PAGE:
Dismiss
Announcing Stack Overflow Documentation

We started with Q&A. Technical documentation is next, and we need your help.

Whether you're a beginner or an experienced developer, you can contribute.

Sign up and start helping → Learn more about Documentation →

I understand that I need to push the Link Register at the beginning of a function call, and pop that value to the Program Couter before returning, so that the execution can carry one from where it was before the function call.

What I don't understand is why most people do this by adding an extra register to the push/pop. For instance:

push {ip, lr}
...
pop {ip, pc}

For instance, here's a Hello World in ARM, provided by the official ARM blog:

.syntax unified

    @ --------------------------------
    .global main
main:
    @ Stack the return address (lr) in addition to a dummy register (ip) to
    @ keep the stack 8-byte aligned.
    push    {ip, lr}

    @ Load the argument and perform the call. This is like 'printf("...")' in C.
    ldr     r0, =message
    bl      printf

    @ Exit from 'main'. This is like 'return 0' in C.
    mov     r0, #0      @ Return 0.
    @ Pop the dummy ip to reverse our alignment fix, and pop the original lr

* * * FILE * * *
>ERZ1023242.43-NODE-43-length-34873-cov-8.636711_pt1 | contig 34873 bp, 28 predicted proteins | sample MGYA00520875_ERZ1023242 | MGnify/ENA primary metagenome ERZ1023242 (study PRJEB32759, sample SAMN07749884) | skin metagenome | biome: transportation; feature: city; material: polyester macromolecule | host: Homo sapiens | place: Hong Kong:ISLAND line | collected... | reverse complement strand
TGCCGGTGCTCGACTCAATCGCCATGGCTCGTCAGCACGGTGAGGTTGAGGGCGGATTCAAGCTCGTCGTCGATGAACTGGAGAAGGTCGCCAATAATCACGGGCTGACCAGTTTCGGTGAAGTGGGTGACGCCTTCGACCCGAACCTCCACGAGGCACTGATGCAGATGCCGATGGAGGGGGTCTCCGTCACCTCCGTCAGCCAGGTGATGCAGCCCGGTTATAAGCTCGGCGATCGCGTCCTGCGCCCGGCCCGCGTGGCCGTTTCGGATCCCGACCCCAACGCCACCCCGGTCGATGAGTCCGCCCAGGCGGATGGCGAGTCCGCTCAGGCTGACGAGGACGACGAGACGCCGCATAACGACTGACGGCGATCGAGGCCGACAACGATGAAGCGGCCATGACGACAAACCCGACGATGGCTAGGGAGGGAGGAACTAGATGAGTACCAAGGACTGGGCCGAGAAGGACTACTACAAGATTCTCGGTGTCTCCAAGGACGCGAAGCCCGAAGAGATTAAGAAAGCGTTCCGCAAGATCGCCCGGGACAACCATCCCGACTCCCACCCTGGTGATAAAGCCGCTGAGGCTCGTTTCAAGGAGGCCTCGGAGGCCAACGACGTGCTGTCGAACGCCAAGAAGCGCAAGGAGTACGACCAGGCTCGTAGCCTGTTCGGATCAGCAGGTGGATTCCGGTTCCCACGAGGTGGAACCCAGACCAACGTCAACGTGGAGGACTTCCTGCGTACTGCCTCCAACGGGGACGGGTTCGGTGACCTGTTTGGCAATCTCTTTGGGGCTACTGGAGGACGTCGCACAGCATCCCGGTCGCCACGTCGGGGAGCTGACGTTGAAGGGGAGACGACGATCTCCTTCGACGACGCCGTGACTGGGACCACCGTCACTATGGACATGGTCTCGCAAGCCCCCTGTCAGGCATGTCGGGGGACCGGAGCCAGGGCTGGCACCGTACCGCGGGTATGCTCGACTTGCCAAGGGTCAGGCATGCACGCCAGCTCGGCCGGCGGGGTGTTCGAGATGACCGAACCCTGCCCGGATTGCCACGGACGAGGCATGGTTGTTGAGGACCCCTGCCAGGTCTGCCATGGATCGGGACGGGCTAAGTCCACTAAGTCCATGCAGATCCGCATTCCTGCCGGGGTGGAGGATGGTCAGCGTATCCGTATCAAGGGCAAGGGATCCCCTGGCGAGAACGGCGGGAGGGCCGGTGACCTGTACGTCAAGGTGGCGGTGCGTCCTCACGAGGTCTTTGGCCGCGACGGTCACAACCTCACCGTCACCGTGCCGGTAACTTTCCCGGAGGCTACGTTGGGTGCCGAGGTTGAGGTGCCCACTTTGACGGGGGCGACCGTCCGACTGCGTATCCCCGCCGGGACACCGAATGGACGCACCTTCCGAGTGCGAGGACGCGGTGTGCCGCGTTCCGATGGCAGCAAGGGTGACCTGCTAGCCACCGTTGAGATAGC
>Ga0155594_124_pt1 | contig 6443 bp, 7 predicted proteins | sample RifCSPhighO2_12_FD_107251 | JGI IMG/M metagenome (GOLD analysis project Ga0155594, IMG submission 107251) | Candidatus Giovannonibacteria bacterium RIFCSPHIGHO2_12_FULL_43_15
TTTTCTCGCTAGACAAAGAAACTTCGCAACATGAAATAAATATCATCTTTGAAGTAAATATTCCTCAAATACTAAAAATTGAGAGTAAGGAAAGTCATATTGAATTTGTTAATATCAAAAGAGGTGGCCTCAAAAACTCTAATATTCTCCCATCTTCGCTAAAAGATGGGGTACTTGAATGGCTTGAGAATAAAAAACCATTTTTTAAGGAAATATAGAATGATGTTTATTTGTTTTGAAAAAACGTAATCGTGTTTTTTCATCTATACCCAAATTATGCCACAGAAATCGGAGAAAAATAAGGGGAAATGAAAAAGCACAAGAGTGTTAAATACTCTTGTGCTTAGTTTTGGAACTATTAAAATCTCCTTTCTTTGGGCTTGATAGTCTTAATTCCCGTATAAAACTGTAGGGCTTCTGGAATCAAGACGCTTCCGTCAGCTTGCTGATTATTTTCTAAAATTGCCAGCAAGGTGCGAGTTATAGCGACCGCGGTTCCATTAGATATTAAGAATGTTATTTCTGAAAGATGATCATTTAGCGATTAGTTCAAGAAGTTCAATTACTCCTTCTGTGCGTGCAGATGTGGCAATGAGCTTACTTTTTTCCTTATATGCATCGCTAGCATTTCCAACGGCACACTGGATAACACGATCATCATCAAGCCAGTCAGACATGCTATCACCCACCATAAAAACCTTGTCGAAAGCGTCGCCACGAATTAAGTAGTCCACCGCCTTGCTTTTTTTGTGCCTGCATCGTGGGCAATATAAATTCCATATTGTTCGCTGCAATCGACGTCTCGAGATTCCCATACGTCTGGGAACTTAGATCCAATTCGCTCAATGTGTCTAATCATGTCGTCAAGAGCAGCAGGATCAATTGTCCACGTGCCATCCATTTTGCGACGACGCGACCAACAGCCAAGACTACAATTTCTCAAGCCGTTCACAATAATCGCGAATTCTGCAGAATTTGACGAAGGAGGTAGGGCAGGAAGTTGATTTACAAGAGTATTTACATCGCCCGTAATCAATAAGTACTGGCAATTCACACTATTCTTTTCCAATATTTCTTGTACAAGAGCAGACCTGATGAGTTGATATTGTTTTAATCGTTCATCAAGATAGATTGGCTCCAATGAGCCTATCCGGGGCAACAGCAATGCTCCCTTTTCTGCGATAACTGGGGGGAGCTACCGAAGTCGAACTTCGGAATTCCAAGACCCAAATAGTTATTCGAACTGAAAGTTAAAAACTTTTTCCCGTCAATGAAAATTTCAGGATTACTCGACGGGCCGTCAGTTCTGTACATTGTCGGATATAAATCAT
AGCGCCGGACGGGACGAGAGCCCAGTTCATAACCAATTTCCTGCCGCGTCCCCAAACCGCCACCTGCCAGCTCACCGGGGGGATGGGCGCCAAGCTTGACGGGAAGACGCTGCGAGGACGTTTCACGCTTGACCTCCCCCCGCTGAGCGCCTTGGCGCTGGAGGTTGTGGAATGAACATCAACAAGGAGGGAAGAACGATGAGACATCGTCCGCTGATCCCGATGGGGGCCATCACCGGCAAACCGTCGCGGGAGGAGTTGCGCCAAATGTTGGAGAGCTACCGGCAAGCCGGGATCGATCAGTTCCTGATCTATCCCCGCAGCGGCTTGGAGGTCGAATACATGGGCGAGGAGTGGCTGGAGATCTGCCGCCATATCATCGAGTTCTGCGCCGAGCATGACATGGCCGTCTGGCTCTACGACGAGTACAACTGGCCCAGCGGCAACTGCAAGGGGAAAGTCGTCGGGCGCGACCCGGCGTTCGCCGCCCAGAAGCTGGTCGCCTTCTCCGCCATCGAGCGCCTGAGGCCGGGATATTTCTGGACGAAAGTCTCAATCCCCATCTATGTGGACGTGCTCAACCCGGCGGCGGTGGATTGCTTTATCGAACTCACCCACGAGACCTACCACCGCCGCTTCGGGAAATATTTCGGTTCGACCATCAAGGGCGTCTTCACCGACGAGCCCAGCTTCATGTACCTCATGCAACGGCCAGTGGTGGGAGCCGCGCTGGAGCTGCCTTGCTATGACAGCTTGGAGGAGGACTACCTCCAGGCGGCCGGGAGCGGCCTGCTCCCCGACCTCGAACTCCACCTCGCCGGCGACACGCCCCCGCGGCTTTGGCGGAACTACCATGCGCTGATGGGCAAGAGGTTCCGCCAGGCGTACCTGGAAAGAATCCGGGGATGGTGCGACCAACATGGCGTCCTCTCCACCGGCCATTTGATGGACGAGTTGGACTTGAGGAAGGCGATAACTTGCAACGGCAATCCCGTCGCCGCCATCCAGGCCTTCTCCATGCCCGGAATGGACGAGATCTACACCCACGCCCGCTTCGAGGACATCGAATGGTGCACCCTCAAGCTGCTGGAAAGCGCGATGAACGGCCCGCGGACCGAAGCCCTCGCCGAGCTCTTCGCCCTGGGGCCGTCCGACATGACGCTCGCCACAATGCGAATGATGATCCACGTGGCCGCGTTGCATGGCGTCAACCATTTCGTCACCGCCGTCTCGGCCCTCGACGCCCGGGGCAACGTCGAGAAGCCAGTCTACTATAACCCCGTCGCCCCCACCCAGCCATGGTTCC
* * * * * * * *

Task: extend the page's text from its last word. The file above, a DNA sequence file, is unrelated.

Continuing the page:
@ value directly into pc — the Program Counter — to return.
    pop     {ip, pc}

    @ --------------------------------
    @ Data for the printf calls. The GNU assembler's ".asciz" directive
    @ automatically adds a NULL character termination.
message:
    .asciz  "Hello, world.\n"

Question 1: what's the reason for the "dummy register" as they call it? Why not simply push{lr} and pop{pc}? They say it's to keep the stack 8-byte aligned, but ain't the stack 4-byte aligned?

Question 2: what register is "ip" (i.e., r7 or what?)

share|improve this question
    
I linked to an ARM blog post where they recommend this two-register pattern. Please check it out, there's some code there. – DanielS Apr 20 '13 at 12:15
    
using links is discouraged on SO, because the link may not last as long as the question (and/or they simply remove the question because it uses links rather than have the discussion here). – dwelch Apr 20 '13 at 12:16
    
ahh, so the link answers your question. You are allowed to post that answer yourself. and close out this question. – dwelch Apr 20 '13 at 12:17
    
in addition to a dummy register (ip) to keep the stack 8-byte aligned – dwelch Apr 20 '13 at 12:19
    
Right, but how does that work? As far as I know the stack has a 4-byte alignment. In fact when I don't use the dummy register it works fine. So my question is still open. – DanielS Apr 20 '13 at 12:19